One document that people who are invested in the official view of history really wish would disappear is the Piri Reis map. It was drawn in 1513 by an Ottoman admiral. Take a look at it.
It seems to depict the coast of South America with a fair degree of accuracy. People also point to the land mass at the bottom of the page as a possible depiction of Antarctica 300 years before it was discovered. That’s a debate for a different time. I actually don’t think this map is as controversial as some people make it out to be. What I find most interesting is that Christopher Columbus was listed as the source of the America’s section of the map.
I’m very skeptical of the idea that Christopher Columbus discovered the America’s by accident on 1492. I think some people have too romantic of a view of early explorers. I was once guilty of this myself. I tended to think of them a bit like a think of a paleontologist, relatively low-budget searchers of truth, digging for the big discovery that will make them famous. In truth, these explorers were the NASAs of their day. They represented big-money interests. Only the mega wealthy could afford a boat and a crew to sail across the world. Their sponsors were kings and queens. And this was a pre-enlightenment period. Most of these monarchs were not interested in truth for truths sake. They were interested in enriching their kingdoms. So if one of them discovered a new continent, I would expect them to keep it a secret rather than announce it to the world, and open it up to competition.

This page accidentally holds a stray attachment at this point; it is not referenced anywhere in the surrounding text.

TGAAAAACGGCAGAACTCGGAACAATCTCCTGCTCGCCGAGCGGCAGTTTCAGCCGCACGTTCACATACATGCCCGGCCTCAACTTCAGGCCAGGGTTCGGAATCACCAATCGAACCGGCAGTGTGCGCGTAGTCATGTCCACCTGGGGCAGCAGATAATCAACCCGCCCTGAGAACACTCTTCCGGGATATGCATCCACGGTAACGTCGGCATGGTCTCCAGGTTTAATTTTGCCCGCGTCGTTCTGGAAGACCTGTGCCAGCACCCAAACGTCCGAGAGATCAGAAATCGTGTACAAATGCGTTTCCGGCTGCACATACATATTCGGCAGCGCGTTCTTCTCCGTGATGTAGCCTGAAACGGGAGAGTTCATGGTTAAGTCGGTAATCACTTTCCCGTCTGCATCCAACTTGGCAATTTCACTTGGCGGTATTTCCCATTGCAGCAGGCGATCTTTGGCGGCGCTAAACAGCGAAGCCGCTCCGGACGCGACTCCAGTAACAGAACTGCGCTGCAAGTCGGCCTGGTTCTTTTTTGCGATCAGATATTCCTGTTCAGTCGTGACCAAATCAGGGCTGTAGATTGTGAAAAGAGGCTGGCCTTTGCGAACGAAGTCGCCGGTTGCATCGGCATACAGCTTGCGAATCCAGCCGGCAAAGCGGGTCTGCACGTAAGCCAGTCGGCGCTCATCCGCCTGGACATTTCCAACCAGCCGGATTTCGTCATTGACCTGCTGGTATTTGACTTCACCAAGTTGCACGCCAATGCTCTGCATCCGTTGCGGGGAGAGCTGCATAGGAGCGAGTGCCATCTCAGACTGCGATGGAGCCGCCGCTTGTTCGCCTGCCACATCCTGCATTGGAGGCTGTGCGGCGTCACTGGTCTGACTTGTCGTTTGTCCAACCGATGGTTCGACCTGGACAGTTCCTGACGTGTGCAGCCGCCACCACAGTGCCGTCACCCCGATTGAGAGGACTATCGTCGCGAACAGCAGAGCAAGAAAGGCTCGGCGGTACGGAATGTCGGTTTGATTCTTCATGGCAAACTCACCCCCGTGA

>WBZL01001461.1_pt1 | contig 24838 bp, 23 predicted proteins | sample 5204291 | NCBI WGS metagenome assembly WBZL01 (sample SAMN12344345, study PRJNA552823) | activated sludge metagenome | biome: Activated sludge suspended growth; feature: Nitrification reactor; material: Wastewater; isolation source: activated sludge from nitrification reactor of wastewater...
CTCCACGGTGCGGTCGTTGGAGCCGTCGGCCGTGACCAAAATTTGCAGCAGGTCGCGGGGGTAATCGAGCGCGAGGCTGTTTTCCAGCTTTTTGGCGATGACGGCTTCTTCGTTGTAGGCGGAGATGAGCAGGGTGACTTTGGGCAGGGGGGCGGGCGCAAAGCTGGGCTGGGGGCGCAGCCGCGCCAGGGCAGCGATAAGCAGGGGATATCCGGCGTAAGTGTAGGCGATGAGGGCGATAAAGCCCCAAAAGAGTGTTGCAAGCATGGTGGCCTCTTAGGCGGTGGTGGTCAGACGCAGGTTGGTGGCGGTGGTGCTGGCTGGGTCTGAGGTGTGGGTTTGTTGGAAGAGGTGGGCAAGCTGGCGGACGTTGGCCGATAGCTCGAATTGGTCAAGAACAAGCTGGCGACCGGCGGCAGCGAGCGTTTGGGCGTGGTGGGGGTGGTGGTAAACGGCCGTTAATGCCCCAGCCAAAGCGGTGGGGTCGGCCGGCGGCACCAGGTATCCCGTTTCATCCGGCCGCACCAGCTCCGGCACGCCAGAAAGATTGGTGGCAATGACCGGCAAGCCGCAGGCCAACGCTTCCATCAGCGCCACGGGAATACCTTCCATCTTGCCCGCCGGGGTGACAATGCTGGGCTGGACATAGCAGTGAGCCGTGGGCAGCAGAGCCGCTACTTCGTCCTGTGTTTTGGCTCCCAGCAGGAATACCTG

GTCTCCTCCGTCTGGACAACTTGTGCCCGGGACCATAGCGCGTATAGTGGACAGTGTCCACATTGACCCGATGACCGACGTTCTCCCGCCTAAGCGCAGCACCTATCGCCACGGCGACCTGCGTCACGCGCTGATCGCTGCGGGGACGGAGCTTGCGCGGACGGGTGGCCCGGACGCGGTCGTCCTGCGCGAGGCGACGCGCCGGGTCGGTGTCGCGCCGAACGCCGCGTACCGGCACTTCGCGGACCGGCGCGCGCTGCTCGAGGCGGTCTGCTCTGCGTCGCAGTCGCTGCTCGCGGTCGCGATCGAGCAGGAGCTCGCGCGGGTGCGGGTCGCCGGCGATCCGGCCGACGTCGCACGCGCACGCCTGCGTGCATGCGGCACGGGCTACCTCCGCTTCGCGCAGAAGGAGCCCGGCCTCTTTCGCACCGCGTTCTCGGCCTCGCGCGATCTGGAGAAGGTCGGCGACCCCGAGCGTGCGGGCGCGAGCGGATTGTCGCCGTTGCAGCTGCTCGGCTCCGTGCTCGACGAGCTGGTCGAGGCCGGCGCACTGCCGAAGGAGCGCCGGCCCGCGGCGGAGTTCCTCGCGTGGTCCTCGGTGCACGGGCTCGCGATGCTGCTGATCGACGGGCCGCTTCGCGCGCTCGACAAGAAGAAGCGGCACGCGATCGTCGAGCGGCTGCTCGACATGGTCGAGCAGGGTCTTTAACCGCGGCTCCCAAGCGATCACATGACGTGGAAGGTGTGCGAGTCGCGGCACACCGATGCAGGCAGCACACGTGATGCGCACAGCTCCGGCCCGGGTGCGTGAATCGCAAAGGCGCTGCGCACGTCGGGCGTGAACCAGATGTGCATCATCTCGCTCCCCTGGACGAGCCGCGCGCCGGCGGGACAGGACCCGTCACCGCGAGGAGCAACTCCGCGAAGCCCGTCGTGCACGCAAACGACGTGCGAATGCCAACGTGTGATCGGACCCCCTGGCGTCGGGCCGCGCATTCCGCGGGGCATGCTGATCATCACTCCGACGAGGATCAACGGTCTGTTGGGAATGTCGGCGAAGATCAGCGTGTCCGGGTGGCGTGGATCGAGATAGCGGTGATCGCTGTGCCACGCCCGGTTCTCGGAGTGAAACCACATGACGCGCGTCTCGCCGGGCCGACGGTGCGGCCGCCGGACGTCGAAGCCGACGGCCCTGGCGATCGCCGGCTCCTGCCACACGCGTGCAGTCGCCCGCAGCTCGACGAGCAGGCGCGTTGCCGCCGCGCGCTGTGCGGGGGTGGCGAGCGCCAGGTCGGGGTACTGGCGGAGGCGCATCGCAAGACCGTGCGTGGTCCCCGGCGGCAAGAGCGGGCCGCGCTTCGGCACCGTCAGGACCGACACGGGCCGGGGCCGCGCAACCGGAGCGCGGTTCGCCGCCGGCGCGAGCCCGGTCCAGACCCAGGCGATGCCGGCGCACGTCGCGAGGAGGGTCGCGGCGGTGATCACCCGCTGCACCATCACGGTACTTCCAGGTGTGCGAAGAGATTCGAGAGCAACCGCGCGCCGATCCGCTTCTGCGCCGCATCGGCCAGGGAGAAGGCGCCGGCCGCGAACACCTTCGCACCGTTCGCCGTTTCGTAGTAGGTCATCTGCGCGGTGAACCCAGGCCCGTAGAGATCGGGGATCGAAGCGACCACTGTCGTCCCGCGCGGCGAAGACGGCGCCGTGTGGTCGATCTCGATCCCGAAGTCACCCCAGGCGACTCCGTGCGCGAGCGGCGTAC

I’ll give you a summary of evidence of pre-Colombian contact with the new world. Almost every Native American civilization south of the Rio Grand has myths of white bearded gods arriving from the sea long ago. Coca and tobacco (New World crops) were found in Egyptian tombs. A tribe in the Amazon were recently found to have closely related DNA to Aboriginal Australians. There are lexical matches between Polynesian and some South American languages. The Valdivia people of Ecuador have a very similar style of pottery to and are genetically related to Japanese people.
The Vikings famously established a colony in Greenland around the year 1000. They are believed to have made it as far as Newfoundland. The Vikings had contact with other European powers at this time, especially in the British Isles. It seems strange that they didn’t mention it to anyone else.
It is rumored that a Scottish nobleman named Henri Sinclair traveled the Iceland, Greenland and possibly Newfoundland in the 14th century. There is a church in Scotland called the Rosslyn Chapel that is said to depicted carvings of corn (although this is disputed). It was built by Sinclair’s grandson.
Rosslyn chapel was built around the same time the Nights Templar were expelled by the Vatican. It has been rumored that Columbus had ties to the Nights Templar. He sailed with their symbol, the Maltese cross, on his sails.
Others have speculated that perhaps he was working for the Vatican. The Vatican archives are housed in a top secret library with 53 miles of shelf space. It’s almost impossible for researchers to gain access to it, and it is impossible to browse. You must apply to view a specific document and are only allowed to view that one document while inside. I wonder whether or not they first emptied out the library of Alexandria before torching it.
There are so many different theories it is difficult to get into to all of them. But in short, I’m doubtful that Columbus set off across the Atlantic not knowing where he would end up. It makes sense that corrupt 15th century popes, secret societies and monarchs would lie about this. What I don’t understand is why modern historians would be so intent on covering their asses.